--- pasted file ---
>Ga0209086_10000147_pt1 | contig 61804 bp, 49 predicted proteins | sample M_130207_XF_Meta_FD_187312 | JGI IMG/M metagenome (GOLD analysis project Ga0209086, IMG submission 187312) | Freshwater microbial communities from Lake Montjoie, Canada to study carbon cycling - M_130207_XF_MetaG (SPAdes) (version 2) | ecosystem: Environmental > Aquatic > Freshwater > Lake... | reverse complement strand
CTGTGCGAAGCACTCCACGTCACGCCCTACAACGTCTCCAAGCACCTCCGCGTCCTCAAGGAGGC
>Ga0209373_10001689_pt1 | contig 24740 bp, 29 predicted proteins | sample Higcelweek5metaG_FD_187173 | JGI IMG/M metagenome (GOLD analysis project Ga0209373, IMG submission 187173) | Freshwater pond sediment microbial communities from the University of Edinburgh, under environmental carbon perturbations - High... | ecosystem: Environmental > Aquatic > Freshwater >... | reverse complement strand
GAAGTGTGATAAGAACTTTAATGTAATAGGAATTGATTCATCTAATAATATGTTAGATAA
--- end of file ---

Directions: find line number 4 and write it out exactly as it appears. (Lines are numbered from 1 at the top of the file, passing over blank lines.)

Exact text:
GAAGTGTGATAAGAACTTTAATGTAATAGGAATTGATTCATCTAATAATATGTTAGATAA